P014: BURN INJURY IN A PATIENT WITH TWIN PREGNANCIES
Catalina Carvajal, DO, Carlos Rodriguez, MD; Kendall Regional Medical Center
Introduction/Background: The perioperative management of the obstetric patient with thermal injuries adds complexity to the anesthetic considerations. A 33-year-old G1P0 healthy female with twin pregnancies at 25 weeks’ gestation presented after sustaining partial thickness burn to the anterior chest, abdomen and left upper extremity after accidentally spilling boiling water on herself. On exam, the patient had a total body surface (TBSA) 5% with swelling and pain. Vitals were stable, and no inhalational injury was suspected. The pre-operative fetal ultrasound found an estimated fetal age of 25 weeks and 1 day and the biophysical profile for both fetuses was 8 and 8. Patient was evaluated by the burn team and underwent a surgical wound bed prep with application of skin substitute under general anesthesia with pre- and post-operative fetal monitoring.
Methods: Patient was connected to the standard ASA monitors and adequately pre-oxygenated with 100% oxygen. She underwent rapid sequence induction with succinylcholine 1 mg/kg, propofol 2.5mg/kg and fentanyl 1.5mcg/kg were administered. Patient was intubated using a glidescope while applying cricoid pressure, a grade I view was achieved without difficulty. The choice was made to provide a total intravenous anesthetic (TIVA) and to prevent the use of inhalation agents to avoid hypotension that may interfere with uteroplacental perfusion and reduce the incidence of post-operative nausea and vomiting. Anesthesia was maintained with a propofol and remifentanil infusion. She underwent a surgical wound bed preparation with application of skin substitute to right breast 14 cm x 11cm, left breast 10 cm x 13 cm, abdomen 15 cm x12cm, and left arm 20 cm x 6 cm by the burn/plastic surgery team. Careful monitoring of patient’s hemodynamics was conducted throughout the procedure. Adequate fluid management was provided and warming measures such as increasing operating room temperature, fluid warmer, and forced-air warming blanket were used to maintain normothermia.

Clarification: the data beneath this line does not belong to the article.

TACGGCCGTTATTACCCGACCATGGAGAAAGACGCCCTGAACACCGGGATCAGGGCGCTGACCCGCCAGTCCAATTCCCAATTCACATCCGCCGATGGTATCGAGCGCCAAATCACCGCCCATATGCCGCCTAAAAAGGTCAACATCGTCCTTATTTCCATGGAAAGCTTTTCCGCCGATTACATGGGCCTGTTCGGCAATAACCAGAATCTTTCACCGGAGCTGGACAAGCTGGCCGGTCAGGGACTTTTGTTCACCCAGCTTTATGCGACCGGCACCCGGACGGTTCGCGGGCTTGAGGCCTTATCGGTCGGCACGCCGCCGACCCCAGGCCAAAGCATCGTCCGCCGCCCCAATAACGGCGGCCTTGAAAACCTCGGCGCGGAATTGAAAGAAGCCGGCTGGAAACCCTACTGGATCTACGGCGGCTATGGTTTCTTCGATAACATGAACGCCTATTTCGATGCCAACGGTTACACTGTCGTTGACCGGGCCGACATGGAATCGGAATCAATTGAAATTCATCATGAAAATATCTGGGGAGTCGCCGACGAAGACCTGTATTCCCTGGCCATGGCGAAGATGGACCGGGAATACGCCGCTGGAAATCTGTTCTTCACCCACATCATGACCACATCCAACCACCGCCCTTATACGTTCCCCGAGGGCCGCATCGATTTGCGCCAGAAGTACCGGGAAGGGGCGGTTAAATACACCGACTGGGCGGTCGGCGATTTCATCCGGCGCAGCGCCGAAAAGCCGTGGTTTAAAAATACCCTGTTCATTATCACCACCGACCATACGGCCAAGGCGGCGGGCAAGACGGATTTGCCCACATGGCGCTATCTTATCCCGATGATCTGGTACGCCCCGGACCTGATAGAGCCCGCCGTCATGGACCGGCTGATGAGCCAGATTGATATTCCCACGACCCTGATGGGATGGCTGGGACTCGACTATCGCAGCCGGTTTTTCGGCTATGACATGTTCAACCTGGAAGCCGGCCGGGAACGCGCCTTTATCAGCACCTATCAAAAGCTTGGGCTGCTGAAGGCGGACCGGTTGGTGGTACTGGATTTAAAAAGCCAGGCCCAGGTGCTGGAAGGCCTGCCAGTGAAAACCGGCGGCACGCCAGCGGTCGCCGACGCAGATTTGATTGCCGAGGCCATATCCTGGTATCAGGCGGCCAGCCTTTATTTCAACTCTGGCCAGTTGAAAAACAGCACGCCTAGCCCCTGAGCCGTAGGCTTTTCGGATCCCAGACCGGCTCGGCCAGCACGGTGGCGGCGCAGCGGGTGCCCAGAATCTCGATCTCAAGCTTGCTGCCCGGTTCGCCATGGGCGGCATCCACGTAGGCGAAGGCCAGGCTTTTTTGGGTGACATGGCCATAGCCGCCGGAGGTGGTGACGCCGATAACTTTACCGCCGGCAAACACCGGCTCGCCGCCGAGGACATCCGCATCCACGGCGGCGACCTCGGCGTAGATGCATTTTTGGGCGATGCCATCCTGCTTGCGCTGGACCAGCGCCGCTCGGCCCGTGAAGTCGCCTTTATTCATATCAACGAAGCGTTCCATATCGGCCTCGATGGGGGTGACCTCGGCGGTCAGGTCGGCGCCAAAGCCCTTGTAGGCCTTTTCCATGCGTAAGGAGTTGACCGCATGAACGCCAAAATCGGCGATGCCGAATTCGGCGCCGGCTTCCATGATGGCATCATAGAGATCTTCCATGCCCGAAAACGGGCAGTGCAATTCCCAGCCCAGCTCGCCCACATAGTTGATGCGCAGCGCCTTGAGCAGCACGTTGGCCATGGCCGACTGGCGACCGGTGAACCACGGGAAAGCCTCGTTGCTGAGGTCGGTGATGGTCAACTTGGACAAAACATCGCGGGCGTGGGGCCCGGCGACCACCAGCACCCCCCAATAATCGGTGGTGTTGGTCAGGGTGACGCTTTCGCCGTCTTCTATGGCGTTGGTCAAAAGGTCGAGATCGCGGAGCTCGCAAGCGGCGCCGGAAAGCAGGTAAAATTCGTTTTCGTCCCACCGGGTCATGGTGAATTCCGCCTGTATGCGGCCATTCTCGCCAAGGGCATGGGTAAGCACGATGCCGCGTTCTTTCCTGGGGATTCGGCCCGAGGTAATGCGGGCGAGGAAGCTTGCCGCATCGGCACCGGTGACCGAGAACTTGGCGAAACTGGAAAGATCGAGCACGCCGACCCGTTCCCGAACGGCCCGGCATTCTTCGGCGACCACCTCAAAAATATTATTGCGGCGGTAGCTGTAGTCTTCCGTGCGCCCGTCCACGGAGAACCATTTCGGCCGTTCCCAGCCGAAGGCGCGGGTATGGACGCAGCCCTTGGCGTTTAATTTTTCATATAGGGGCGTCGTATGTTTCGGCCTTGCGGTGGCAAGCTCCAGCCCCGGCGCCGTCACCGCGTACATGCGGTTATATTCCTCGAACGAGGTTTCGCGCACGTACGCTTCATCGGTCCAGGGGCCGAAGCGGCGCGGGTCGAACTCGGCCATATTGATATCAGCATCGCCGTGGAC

Results: Patient and twin fetuses tolerated the anesthesia and procedure well. Patient was extubated at the end of the procedure and a post-operative fetal assessment was obtained. The pain service was consulted to assist in pain control following the debridement and skin substitute placement as patient was complaining of pain and swelling. The pain consult determined pain was characteristic of a combination of neuropathic and nociceptive pain secondary to the inflammation of burns. Patient was placed on scheduled Acetaminophen 650 mg and Percocet 5/325 mg po q4h. For severe pain, Morphine sulfate 1 mg IV was prescribed as needed.
Discussion/Conclusion: The management of burns during pregnancy poses some distinct challenges in the perioperative period. Burn patients have special anesthetic requirements that should be accounted for depending on the TBSA involved such as adequate intravenous fluid management, temperature control, choice of medications, infection control with early and aggressive treatment, and a low threshold for securing the airway. Likewise, pregnancy results in various maternal physiologic changes that alter anesthetic care as well as the need for perioperative fetal monitoring. A multidisciplinary approach must be taken to improve outcomes and minimize the harm caused to both the mother and the developing fetus.